The label is optionally formed as a single wrap-around label, or a two piece label having a separated front and back section. The label includes two windows, or viewing areas, through which the user can see indicia portions which are disposed on the opposite side of the label on its inward facing surface. The viewing areas are oriented in any of various configurations. In various preferred embodiments, the viewing areas are configured such that one is disposed vertically above the other. In this configuration, the user would need to consume the contents of the container below the level of the first viewing area in order to view the first indicia portion, and further below the level of the second viewing area in order to view the second indicia portion.

In certain preferred embodiments of the invention, the first and second indicia portions are logically related to one another. For example, the first indicia portion may contain an inquiry such as a question. The user would drink an opaque beverage, such as a beer or soft drink down below the level of the first viewing area and first indicia portion and read the question. Then, the beverage could be consumed down to a level below the second viewing area and second indicia portion, at which point the user could view the answer to the question.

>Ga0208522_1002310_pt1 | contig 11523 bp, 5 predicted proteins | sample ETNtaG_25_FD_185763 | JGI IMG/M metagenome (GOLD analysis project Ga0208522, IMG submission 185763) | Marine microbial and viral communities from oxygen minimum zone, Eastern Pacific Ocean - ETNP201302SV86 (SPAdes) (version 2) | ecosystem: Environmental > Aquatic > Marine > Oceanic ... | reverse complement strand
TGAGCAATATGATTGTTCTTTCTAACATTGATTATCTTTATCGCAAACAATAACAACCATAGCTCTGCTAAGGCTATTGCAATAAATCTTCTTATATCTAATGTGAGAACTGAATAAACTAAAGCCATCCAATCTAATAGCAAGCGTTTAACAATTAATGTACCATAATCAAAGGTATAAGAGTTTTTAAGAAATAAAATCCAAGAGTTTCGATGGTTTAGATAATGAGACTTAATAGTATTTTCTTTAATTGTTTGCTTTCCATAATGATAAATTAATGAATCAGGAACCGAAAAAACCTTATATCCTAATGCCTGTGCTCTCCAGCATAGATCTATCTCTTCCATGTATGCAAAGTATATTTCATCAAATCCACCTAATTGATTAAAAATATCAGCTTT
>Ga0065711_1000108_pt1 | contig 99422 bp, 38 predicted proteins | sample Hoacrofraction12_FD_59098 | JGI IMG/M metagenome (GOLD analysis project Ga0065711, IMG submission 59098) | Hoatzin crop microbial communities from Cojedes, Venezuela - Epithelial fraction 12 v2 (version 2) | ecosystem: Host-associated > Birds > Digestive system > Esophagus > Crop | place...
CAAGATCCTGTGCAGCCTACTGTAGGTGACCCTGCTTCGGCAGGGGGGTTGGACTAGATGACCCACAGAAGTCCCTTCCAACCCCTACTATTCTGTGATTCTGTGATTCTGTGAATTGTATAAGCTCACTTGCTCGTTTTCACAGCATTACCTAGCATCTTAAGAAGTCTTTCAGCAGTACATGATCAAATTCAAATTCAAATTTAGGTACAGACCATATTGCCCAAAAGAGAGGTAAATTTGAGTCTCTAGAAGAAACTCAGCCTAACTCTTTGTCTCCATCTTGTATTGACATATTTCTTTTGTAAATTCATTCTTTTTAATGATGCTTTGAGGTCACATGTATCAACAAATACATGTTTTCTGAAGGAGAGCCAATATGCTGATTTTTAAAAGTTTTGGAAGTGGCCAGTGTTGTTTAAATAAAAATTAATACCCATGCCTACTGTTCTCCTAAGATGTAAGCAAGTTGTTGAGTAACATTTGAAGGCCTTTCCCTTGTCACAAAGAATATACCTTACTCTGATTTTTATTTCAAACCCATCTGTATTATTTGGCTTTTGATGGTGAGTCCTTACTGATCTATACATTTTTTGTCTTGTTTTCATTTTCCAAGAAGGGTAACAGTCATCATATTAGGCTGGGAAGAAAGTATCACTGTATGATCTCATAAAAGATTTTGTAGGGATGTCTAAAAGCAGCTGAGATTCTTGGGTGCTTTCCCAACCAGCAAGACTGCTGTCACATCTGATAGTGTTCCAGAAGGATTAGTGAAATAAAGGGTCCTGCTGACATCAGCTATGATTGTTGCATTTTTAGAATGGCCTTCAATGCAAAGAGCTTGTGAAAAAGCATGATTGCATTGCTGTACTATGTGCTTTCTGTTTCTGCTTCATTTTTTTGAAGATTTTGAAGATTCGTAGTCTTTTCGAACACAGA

Inquiry and response pairs can be categorized into distinct classes of subject matter, such as sports, entertainment, science, trivia, etc. Thus, packages of beverage bottles can be assembled with themes, the entire package containing a single category of subject matter, or alternatively, the package containing bottles each having a different category of subject matter.

Labels according to the present invention can be printed via double-sided printing. Preferably, the printing is of a non-impacting type which will prevent the indicia portions on the inward surface of the label from being viewable from the outward surface of the label. The viewing areas are formed as see-through sections of the label. Thus, the viewing areas may be formed via a hole stamped through the label, such as via die cutting. Alternatively, the viewing area may be a section of the label which is non-opaque. For example, the label could be formed of a non-opaque film and an opaque layer, and the viewing areas could be formed by stamping a hole through the opaque layer only. No decoding or visual distortions would be required in order to view the indicia portions, however, the inclusion of such devices would be within the scope of the present invention.